Table of Contents Table of Contents
Previous Page  395 / 665 Next Page
Show Menu
Previous Page 395 / 665 Next Page
Page Background

Chapter 27. Third Commandment: Love the Lord’s Day • 367

that all the faithful should be convinced that they cannot live

their faith or share fully in the life of the Christian community

unless they take part regularly in the Sunday Eucharistic assem-

bly. (DD, nos. 49, 81)

For a Catholic, the Sunday Eucharist must be the most important

religious exercise of the week. In it, we offer our lives in sacrifice with

Jesus to the Father, thereby participating directly in the great mysteries

of our faith.

The Catholic parish, shepherded by the priest under the authority

of the diocesan bishop, is the ordinary setting for Sunday worship and

is central to the preparation for and celebration of all the Sacraments.

While Sunday is the time for worship, it is also an occasion for rest

and relaxation. We should make time to be with one another in meals,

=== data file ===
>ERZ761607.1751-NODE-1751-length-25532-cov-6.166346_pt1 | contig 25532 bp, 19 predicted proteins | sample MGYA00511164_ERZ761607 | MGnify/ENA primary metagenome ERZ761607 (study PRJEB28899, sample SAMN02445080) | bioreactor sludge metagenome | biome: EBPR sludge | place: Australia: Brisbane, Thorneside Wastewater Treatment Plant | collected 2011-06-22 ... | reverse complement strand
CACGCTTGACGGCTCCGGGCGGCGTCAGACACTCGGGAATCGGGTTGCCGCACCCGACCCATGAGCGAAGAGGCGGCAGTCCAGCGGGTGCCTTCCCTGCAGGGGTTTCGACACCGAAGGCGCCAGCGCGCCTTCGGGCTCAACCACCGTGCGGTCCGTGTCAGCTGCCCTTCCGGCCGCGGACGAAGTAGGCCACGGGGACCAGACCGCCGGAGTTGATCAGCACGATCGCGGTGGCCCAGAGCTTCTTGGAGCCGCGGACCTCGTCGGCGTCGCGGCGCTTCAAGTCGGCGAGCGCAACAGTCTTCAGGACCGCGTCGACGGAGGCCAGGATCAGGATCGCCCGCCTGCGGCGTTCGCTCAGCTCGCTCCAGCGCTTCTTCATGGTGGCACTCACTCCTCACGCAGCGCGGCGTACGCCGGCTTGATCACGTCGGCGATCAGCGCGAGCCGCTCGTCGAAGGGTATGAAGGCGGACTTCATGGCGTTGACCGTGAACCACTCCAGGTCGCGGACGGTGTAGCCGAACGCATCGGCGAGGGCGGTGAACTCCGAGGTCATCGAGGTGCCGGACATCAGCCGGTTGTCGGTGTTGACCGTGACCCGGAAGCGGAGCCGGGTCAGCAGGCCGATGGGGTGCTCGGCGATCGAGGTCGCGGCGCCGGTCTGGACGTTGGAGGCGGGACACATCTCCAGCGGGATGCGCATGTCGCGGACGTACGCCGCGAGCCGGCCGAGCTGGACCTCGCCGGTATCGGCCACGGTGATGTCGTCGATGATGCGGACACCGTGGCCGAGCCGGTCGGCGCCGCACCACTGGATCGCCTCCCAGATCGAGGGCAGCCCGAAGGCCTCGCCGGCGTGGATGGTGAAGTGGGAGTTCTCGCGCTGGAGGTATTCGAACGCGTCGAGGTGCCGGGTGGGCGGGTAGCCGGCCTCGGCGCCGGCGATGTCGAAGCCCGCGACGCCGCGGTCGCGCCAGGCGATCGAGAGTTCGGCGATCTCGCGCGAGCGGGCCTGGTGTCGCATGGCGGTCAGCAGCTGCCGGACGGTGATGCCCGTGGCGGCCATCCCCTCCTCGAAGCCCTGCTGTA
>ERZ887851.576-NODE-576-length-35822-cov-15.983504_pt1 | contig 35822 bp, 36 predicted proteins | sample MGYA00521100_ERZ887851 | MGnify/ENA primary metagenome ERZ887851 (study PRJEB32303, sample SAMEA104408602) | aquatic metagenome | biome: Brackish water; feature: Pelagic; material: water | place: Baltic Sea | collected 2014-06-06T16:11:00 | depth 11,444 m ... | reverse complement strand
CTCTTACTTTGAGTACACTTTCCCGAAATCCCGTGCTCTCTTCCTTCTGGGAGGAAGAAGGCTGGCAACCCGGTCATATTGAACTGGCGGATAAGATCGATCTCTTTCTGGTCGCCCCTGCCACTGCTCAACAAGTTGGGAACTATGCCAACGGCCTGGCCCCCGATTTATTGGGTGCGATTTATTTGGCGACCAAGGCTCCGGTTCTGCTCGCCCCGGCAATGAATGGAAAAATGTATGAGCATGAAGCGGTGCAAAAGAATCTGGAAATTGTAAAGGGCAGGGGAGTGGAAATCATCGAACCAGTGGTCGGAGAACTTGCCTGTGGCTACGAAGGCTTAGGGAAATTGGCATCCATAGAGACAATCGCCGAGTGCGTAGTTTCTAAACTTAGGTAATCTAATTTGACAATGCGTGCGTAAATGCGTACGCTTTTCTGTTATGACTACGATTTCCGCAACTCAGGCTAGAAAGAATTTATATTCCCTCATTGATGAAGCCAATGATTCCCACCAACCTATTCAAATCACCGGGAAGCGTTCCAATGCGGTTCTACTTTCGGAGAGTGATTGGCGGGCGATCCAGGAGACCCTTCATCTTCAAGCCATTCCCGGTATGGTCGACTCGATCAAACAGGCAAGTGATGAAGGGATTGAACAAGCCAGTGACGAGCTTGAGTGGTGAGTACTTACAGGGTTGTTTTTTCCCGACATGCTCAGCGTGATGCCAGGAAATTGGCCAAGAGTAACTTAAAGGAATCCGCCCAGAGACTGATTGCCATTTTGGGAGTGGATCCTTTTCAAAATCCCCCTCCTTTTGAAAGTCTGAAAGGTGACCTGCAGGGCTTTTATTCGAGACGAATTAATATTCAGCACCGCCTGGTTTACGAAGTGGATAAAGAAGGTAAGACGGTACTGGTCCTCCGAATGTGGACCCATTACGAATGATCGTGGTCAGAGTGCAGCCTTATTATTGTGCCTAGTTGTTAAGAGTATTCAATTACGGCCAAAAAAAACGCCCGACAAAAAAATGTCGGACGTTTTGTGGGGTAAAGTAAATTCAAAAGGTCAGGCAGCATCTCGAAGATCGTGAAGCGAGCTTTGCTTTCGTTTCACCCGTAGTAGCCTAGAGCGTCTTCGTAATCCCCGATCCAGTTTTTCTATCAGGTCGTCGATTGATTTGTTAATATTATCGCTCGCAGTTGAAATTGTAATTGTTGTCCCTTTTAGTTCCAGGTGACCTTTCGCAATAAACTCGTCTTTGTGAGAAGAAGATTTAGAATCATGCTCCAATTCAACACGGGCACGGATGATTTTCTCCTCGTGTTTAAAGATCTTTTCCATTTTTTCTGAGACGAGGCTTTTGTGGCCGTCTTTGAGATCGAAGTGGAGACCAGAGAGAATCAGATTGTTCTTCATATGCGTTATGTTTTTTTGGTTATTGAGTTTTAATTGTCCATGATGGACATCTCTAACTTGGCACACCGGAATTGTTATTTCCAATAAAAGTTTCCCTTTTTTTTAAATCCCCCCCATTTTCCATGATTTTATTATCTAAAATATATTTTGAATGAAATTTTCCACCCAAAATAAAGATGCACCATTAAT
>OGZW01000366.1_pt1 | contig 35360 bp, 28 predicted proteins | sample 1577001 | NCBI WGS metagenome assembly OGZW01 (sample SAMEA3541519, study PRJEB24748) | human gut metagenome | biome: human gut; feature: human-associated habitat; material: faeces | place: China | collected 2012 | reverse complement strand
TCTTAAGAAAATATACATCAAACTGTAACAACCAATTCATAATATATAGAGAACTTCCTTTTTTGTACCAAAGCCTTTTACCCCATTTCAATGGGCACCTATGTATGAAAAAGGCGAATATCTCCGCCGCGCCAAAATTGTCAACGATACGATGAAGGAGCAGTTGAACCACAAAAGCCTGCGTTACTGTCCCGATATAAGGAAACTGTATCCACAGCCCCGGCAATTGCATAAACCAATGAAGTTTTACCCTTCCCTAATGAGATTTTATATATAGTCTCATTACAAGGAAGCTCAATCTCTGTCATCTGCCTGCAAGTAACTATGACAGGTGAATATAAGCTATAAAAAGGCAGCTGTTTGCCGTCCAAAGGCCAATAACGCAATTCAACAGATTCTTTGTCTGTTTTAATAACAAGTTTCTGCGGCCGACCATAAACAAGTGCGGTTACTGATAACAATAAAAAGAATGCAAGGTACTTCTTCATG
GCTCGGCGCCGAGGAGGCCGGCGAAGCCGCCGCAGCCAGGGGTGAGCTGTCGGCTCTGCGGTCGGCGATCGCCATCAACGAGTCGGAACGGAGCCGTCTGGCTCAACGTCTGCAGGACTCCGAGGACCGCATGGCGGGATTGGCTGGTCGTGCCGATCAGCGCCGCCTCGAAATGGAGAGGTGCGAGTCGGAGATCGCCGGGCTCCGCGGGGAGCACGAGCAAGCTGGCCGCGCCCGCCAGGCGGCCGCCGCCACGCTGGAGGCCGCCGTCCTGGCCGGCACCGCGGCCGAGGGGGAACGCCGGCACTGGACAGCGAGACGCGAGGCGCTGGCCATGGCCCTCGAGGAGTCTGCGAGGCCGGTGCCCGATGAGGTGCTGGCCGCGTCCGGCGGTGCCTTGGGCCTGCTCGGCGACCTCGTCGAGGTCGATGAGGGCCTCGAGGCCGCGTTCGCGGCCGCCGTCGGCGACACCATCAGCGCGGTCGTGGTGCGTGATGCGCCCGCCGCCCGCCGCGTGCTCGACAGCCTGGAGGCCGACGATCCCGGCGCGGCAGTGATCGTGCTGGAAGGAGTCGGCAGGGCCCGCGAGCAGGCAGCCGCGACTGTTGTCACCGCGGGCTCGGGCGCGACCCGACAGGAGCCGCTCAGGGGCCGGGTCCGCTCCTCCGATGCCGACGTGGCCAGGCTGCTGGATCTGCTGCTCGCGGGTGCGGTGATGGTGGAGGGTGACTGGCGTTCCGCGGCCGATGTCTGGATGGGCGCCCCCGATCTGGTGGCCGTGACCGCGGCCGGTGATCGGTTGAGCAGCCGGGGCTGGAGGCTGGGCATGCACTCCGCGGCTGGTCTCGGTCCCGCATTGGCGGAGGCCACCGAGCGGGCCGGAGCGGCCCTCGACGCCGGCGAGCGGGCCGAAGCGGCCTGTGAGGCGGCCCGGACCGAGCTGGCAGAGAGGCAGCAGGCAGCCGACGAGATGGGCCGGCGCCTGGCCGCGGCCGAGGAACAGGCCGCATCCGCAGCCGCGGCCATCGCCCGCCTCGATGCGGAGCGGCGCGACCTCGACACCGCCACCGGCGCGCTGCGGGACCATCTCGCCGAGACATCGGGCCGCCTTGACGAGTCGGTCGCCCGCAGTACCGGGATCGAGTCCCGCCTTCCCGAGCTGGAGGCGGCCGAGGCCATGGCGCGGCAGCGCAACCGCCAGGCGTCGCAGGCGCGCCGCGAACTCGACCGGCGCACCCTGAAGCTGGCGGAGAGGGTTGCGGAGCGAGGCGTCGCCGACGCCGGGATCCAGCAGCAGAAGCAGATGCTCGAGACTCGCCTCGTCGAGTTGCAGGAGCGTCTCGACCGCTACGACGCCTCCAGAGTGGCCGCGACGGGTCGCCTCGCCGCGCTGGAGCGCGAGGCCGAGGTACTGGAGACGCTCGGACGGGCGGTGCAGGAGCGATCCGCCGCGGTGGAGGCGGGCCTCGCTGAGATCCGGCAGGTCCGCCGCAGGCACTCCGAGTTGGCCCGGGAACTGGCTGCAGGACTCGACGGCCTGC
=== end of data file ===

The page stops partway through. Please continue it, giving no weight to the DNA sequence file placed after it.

conversation and activities that deepen family life. “Every Christian

should avoid making unnecessary demands on others that would hin-

der them from observing the Lord’s Day. Traditional activities (sports,

restaurants, etc.), and social necessities (public services, etc.), require

some people to work on Sundays, but everyone should still take care to

set aside sufficient time for leisure” (CCC, no. 2187; cf. no. 2186). The

Eucharistic celebration does not stop at the church door. Those who

participate at Mass carry their joy, faith, and concern for others from

the Mass into the rest of the day, and indeed into the week that follows.


After the Christian religion obtained its freedom under the Roman

emperor Constantine in the fourth century, civil laws were passed to

limit unnecessary work on Sunday. The greatest beneficiaries were the

poor who otherwise worked long hours every day of the week. Centuries

later, at the height of the Industrial Revolution, sweatshops were estab-

lished in large cities where men, women, and children worked fifteen

hours a day, often on Sundays.

Today in some places in our country, those seven-day sweatshops

have returned. This is both an injustice to the poor and also an abuse

of Sunday rest, and we need to find ways to correct this. “God’s action